OAKLAND (CBS SF) – The city of Oakland has tentatively agreed to pay $1.4 million to the family of a homeless man with mental health issues who was fatally shot by Oakland police officers two years ago.
The City Council approved the tentative agreement in closed session last week but won’t have a final vote on it until a public council meeting in the next week or two, City Councilman Noel Gallo said Tuesday.
Oakland attorney John Burris filed a wrongful death officer last year on behalf of the family of 32-year-old Joshua Pawlik, who was shot multiple times in the 900 block of 40th Street at about 7 p.m. on March 11, 2018.
Burris said on Tuesday that he believes the shooting was “particularly egregious” because he doesn’t believe that Pawlik pointed a gun at officers or threatened them in any way.
Pawlik had been sleeping on the ground and when officers, who were behind a large military vehicle, wakened Pawlik he sat up partway but officers opened fire on him before he had a chance to respond, Burris said.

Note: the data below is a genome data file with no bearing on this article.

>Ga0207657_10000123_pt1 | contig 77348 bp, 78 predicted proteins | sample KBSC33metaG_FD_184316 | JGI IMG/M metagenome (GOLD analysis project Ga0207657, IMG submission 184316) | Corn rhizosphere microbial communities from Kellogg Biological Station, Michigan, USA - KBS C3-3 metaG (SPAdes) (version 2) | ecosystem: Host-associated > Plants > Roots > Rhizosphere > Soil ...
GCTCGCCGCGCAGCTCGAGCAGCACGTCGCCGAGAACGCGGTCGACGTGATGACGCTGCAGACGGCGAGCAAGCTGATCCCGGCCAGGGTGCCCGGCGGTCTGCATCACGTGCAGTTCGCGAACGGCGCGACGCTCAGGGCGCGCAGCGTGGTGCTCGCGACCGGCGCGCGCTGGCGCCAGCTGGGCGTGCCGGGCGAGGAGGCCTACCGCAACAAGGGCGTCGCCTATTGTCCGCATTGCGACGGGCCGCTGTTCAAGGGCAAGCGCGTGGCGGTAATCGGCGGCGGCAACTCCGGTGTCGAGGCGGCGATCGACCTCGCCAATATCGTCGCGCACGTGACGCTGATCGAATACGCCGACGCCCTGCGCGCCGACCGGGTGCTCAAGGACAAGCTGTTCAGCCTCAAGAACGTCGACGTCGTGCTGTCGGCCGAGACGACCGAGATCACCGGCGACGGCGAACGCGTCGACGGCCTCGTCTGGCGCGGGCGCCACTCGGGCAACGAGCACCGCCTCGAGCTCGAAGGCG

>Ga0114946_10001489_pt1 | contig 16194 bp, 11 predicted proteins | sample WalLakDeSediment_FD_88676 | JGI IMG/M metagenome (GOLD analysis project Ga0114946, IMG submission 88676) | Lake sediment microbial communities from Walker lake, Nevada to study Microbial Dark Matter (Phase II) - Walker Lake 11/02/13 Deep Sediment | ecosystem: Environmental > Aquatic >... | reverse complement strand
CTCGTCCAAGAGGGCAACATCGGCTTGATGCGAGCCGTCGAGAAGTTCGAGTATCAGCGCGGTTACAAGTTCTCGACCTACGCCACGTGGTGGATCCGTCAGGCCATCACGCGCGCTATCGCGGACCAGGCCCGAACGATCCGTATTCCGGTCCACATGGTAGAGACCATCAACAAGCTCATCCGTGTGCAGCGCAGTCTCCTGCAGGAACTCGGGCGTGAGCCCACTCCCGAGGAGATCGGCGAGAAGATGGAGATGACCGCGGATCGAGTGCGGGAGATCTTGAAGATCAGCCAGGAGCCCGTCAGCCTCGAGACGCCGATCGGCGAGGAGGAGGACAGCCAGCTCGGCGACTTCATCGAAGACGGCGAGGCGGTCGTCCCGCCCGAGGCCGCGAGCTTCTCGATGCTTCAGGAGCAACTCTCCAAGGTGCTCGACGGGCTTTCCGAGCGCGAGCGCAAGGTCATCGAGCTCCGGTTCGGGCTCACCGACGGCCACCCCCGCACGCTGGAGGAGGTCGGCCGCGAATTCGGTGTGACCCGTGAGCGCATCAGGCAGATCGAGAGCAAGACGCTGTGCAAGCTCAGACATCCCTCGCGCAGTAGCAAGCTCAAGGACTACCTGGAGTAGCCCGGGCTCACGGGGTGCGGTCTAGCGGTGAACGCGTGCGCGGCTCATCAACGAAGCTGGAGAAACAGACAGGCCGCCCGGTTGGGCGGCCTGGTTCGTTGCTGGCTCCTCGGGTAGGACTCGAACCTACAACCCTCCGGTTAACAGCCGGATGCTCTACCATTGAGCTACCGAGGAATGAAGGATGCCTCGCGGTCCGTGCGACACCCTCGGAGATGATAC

Burris said Pawlik had a gun on his lap but he doesn’t think he ever grabbed it and pointed it at the officers.
Harry Stern, an attorney for officers William Berger, Brandon Hraiz, Craig Tanaka, Josef Phillips and Francisco Negrete, wasn’t immediately available for comment Tuesday but said in a recent phone interview that they shot Pawlik because he had the gun in his hands and was pointing it at them.
“He made a movement in the direction of the officers,” Stern alleged.
Gallo said the City Council tentatively agreed to approve the settlement because the City Attorney’s Office said if the case went to trial it could cost the city at least $5 million in damages and attorneys’ fees.
A spokeswoman for the City Attorney’s Office declined to comment on the tentative settlement.
Burris said Pawlik grew up in Virginia but left home as a teenager and lived in the Tenderloin district in San Francisco before moving to Oakland a short time before the shooting.
He said Pawlik had a history of mental health problems but didn’t have a history of violence.
Burris said he’s pleased that the shooting has prompted the Oakland Police Department to change its training for situations when officers deal with suspects who are asleep and have guns with them to make sure that they have time to surrender before officers open fire.
The Oakland Police Commission voted last year to fire Berger, Hraiz, Tanaka, Phillips and Negrete but the officers are challenging that ruling and no final decision on their fate has been made.
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